To sum up this blog, it is my opinion that while many artists will choose to successfully sell on their own, we will see galleries continue to represent artists. I believe that many of the dishonest dealers will soon go out of business. Some successful galleries are now moving their businesses to their home and rent hotel rooms for events while selling works from their website. However, it doesn't look like galleries that do what Settler's West does, will lose attendance any time soon.


[Services:
FASO: Want Your Art Career to Grow?  Set up an Artist Website with FASO.
FineArtViews: Straight talk about art marketing, inspiration - daily to your inbox.

InformedCollector: Free daily briefs about today's finest artists in your inbox.

BoldBrush Contest: Monthly Online Painting Contest with over $12,500 in awards. 

Daily Art Show: Daily Show of Art that reaches thousands of potential collectors.

Backstory: About Clint. Email EditorTwitter. Republish. ]


Related Posts:

12 Steps to Get Your Artwork Noticed by Galleries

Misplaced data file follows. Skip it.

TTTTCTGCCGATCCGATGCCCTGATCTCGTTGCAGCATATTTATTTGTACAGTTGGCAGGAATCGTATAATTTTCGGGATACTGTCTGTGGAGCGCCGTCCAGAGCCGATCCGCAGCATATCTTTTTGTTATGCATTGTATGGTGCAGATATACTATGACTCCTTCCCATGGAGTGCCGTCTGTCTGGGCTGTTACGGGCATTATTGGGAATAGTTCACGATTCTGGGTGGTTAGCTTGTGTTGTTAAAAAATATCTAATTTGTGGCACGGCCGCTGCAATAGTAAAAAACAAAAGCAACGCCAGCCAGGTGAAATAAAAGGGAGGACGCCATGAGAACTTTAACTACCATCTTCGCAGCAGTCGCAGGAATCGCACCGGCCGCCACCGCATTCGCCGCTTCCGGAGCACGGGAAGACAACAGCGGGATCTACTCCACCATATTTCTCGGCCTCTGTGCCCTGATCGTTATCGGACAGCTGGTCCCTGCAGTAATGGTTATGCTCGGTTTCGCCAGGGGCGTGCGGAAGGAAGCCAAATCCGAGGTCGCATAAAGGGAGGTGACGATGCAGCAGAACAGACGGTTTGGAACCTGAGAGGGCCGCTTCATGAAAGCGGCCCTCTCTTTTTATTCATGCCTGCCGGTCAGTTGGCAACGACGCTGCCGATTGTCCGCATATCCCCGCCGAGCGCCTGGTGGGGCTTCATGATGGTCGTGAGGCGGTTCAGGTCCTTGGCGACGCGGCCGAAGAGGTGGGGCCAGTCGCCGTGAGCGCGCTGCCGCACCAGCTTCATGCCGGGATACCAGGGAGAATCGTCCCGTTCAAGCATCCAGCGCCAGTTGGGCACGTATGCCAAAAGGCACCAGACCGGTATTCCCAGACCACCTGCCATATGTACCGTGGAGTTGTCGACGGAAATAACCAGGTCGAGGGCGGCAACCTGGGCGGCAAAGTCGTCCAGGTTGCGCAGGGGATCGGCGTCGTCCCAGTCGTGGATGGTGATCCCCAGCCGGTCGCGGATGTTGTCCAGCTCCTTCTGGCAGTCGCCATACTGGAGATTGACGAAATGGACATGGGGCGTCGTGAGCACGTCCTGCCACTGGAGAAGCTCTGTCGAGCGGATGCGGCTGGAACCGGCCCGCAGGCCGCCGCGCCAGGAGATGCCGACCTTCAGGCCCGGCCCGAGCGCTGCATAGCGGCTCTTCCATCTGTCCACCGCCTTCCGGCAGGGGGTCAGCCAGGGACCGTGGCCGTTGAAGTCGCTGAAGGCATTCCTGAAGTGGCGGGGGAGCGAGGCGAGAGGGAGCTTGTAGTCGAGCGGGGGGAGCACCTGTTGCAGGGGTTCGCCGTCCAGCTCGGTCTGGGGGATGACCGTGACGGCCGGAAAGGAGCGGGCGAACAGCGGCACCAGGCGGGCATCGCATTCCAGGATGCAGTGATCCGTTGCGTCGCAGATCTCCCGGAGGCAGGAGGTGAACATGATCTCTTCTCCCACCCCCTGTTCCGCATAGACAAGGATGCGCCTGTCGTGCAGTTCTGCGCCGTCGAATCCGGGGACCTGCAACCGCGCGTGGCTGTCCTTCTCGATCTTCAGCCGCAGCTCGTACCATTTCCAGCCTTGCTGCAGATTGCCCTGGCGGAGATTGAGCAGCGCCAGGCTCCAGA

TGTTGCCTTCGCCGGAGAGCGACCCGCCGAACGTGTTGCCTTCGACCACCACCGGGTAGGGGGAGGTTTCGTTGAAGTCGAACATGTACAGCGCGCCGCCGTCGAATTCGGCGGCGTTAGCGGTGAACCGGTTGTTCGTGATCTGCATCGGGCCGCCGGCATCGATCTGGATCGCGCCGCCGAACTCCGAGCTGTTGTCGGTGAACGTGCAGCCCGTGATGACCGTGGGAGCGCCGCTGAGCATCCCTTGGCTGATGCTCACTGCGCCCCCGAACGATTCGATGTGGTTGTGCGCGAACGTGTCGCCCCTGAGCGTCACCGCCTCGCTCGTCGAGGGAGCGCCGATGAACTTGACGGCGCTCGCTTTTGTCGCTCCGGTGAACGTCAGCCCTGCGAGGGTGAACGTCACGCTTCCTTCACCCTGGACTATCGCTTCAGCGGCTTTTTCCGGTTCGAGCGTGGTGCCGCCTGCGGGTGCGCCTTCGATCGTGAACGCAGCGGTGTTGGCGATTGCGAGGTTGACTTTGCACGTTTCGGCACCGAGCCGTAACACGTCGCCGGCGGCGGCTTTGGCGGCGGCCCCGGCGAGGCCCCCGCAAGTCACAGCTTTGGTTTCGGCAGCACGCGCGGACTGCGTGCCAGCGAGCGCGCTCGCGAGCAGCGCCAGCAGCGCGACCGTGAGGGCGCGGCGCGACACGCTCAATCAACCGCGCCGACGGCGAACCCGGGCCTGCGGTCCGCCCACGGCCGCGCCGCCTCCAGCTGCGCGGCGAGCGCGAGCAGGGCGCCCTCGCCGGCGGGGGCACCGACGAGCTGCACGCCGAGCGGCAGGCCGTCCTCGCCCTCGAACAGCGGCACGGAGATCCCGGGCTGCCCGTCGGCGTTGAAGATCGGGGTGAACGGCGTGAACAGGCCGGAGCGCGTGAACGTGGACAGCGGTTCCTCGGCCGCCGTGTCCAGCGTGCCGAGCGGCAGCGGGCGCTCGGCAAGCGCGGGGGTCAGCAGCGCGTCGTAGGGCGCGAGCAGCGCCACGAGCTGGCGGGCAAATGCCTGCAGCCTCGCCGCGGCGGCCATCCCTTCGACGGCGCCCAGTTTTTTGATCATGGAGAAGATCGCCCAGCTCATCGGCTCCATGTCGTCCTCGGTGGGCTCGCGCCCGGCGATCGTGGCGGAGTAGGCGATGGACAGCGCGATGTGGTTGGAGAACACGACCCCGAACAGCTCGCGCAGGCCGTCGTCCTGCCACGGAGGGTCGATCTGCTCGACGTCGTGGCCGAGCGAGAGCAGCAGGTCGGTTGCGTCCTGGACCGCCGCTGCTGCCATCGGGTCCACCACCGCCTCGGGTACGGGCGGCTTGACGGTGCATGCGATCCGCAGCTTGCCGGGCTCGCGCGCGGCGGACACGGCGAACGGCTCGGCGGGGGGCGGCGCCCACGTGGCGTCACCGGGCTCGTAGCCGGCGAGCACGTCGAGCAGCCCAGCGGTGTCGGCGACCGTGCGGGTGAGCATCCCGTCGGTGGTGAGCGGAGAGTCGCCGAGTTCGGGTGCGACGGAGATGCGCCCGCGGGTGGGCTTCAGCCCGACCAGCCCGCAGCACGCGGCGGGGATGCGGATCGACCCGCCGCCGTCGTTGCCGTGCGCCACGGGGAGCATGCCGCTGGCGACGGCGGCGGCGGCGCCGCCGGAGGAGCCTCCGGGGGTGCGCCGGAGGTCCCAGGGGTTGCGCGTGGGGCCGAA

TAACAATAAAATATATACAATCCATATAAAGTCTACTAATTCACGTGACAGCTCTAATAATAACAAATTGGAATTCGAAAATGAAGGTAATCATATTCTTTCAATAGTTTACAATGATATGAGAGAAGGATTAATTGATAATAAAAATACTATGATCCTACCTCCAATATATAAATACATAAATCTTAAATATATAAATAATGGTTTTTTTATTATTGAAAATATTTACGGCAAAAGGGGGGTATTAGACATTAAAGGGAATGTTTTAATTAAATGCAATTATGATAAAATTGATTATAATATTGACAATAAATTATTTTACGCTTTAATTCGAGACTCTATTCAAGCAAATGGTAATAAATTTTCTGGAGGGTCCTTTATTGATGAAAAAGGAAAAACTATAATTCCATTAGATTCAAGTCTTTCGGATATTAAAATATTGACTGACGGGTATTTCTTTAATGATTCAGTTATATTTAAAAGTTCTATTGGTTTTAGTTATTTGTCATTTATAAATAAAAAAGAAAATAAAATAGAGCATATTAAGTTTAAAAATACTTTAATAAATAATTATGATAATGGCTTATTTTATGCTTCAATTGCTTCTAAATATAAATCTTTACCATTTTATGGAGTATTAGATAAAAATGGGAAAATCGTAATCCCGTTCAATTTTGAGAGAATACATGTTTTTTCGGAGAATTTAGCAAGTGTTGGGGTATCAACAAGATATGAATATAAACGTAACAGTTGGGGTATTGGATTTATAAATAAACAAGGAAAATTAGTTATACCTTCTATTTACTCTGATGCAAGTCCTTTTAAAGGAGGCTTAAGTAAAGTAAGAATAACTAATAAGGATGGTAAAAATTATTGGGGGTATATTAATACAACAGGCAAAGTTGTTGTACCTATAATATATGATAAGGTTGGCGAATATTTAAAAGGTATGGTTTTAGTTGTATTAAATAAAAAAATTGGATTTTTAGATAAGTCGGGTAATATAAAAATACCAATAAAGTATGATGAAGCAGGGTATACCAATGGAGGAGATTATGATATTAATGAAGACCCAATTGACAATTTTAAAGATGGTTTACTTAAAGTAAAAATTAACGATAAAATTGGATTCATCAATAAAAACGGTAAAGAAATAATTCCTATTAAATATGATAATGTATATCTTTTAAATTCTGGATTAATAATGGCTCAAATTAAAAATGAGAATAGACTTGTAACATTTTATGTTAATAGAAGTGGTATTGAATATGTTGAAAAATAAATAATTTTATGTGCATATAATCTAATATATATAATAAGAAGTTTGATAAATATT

Art Galleries: The Good, the Bad and the Ugly

Negotiating with Art Galleries

When to Break Gallery Ties

Gallery Representation

Negotiating With Galleries - Part 3

Why Galleries Rock

Art Galleries

A New Kind of Gallery Relationship

Negotiating with Art Galleries - Part 2


Topics: art marketing | Gallery/Artist Relationship | Lori Woodward Simons 

What Would You Like to Do Next?
Post your comment Join Email List Follow via RSS Share Share

 Comment on this










 

FASO Resources and Articles

Art Scammers and Art Scam Searchable Database

 

FineArtViews, FineArtStudioOnline, FASO, BrushBuzz, InformedCollector, BoldBrush
are Trademarks of BoldBrush Technology, LLC Licensed to BoldBrush, Inc. 

Canvoo is a registered trademark of BoldBrush Technology, LLC Licensed to BoldBrush, Inc

Copyright - BoldBrush Technology, LLC  - All Rights Reserved